People Are Smoking Less. So Why Have Tobacco Shops Doubled?by
Smoking in the U.S. has been declining for decades, but retailers specializing in tobacco sales are booming. The number of tobacco shops in America doubled between 1998 and 2012, to more than 9,000, according to Census data.
That growth coincided with rising cigarette taxes, indoor smoking bans, and other policies aimed at snuffing out the habit. The share of Americans who smoke fell to 19 percent in 2011, from 23.5 percent in 1999, according to the Centers for Disease Control. Why are tobacconists thriving when the market for their products is shrinking?
Interviews with industry experts and smoking researchers don’t lead to a single, clear answer. Some say higher cigarette prices have created a niche for retailers specializing in discount brands. Others point to the rise in electronic cigarettes. There are 3,500 “vape shops” in the U.S. specializing in e-cigarette wares, Bloomberg Businessweek’s Karen Klein reported last year. Many of those stores operate out of kiosks, leading the government to exclude them from the tobacco store category, Census spokesman Robert Bernstein says.
The new stores may be catering to committed smokers who have continued lighting up despite public health efforts to get people to quit, says Lisa Henriksen, a senior research scientist at the Stanford School of Medicine’s Prevention Research Center. “It’s the hardening hypothesis,” she says. “These stores may have fewer customers, but the ones they have may be buying in large volumes.”
Tobacco shops are largely off the radar of antismoking advocates and researchers, who are generally more interested in cigarette sales at convenience stores, supermarkets, and pharmacies. Those three categories of retailers accounted for 80 percent of tobacco sellers in 2012, according to a recent study funded by the State and Community Tobacco Control Research Initiative. Standalone tobacco stores, on the other hand, made up just 4 percent of sellers.
The growth, meanwhile, has been uneven. There are 6.3 tobacco stores for every 100,000 people in Arkansas, among the highest, and 1.4 per 100,000 people in Georgia, among the lowest. The number of stores specializing in expensive cigars and other high-end products has declined over the past decade, according to Glynn Loope, executive director of Cigar Rights of America, which lobbies for premium cigar shops.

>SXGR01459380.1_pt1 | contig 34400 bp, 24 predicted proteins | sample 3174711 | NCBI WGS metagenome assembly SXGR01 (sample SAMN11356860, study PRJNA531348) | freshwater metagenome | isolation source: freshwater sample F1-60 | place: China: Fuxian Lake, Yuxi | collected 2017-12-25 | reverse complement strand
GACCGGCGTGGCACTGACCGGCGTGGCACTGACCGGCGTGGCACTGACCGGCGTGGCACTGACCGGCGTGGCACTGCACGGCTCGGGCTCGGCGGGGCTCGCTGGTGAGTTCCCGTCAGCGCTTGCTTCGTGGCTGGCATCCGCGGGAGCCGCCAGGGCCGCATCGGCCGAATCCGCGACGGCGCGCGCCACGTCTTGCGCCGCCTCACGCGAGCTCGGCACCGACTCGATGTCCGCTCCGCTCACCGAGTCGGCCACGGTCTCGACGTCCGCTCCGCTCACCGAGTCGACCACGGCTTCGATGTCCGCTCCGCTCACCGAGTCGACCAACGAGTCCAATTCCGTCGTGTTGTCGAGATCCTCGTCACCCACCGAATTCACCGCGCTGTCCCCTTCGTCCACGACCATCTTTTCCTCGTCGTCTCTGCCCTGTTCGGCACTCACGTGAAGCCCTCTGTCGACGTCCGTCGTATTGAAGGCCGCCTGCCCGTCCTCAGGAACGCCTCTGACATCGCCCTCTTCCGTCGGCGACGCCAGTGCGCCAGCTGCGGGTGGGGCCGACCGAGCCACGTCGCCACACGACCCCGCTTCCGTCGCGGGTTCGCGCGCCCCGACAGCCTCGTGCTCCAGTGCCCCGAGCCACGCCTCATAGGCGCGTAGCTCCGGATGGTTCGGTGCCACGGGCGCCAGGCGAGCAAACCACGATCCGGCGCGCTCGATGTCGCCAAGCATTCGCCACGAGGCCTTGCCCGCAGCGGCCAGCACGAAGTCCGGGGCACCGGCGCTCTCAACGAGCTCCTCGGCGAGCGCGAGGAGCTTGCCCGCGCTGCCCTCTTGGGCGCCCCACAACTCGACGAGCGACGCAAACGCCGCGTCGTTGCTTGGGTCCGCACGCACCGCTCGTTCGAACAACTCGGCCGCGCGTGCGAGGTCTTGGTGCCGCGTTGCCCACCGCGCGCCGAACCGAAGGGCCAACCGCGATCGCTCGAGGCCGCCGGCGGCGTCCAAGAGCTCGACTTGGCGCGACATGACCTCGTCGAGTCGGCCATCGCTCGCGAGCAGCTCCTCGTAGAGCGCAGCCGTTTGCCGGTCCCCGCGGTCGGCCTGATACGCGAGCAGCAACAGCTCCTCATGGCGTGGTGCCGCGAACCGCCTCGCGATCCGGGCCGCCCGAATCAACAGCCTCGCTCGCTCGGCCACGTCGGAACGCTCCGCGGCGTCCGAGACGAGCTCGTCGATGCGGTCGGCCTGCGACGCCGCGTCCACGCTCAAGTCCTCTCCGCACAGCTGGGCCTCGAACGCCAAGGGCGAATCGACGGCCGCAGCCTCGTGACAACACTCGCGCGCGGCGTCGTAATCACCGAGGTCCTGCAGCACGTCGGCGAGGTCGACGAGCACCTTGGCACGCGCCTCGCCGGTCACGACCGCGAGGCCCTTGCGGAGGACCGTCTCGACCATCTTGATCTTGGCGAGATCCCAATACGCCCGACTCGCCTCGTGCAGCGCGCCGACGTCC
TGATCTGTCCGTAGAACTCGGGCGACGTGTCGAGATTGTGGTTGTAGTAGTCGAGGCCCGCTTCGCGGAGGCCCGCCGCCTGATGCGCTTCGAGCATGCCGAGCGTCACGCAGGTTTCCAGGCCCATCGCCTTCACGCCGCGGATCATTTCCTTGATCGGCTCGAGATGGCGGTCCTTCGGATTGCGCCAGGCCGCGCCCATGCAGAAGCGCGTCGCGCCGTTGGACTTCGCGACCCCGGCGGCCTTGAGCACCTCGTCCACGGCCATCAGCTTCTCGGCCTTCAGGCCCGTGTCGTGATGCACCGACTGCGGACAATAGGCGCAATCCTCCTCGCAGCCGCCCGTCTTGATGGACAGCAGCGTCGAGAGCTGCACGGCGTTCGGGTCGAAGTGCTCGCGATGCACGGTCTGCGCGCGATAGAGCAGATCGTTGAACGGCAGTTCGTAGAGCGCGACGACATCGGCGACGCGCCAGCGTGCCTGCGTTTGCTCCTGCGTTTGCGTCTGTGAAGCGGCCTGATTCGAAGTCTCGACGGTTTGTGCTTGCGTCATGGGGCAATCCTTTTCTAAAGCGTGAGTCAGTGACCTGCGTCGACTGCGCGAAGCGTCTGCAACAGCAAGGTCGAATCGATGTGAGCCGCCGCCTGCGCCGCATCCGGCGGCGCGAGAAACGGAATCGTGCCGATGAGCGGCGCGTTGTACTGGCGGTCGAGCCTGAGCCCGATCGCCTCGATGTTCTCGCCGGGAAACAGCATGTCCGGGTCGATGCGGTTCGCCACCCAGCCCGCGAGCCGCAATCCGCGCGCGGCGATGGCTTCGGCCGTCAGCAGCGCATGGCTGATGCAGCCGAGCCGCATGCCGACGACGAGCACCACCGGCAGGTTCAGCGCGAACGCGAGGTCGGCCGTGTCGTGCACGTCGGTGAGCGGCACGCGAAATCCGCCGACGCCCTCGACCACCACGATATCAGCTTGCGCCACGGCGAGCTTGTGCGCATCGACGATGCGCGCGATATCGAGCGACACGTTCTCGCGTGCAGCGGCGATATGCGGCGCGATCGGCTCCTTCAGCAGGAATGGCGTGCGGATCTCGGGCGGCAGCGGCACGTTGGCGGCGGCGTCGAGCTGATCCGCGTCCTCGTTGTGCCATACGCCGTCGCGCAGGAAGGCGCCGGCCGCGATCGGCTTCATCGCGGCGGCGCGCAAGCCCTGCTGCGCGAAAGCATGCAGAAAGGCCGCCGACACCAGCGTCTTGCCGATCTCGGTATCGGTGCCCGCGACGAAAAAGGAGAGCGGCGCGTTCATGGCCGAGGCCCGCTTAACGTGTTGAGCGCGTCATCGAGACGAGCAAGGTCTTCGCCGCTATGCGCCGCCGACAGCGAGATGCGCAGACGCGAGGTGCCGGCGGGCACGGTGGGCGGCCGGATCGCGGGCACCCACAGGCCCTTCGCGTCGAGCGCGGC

That means fewer stores like Milan Tobacconists, a 102-year-old shop in Loope’s hometown of Roanoke, Va., and more like Tobacco Superstore, an 86-outlet chain that calls itself the largest tobacco retailer in the South. The chain, which was founded in 1993, according to its website, sells a variety of tobacco products and paraphernalia (cigarettes, pipe tobacco, “moist snuff”), as well as candy and lottery tickets. It offers monthly promotions on such products as Swisher Sweets cigars and melon-flavored liquid for electronic cigarettes.
The discounters are probably taking advantage of two trends. Convenience stores dedicate more space to well-known brands, says Andrew Hyland, chair of the department of health behavior at the Roswell Park Cancer Institute in Buffalo, N.Y. The name brands are more profitable for retailers. Rising cigarette prices, meanwhile, have created “opportunities for niche retailers to make a profit selling lower-margin products,” Hyland says.
Many discounters also sell e-cigarettes and other products that convenience stores are unlikely to carry in wide variety. Hookahs—communal water pipes often used to smoke flavored tobacco—are another likely factor in the growth of tobacco stores, says Loope. If you don’t believe him, ask a teenager: Eighteen percent of high school seniors had smoked a hookah in the last 12 months, according to a recent survey published in the journal Pediatrics.
The decision by pharmacy chain CVS to quit selling cigarettes may also be a sign that hard-core smokers are increasingly a narrow market targeted by specialty stores, rather than another shelf behind the counter at mass-market retailers. “It could be displacement,” says Stanford’s Henriksen, “as more stores see the wisdom of giving up cigarette sales.”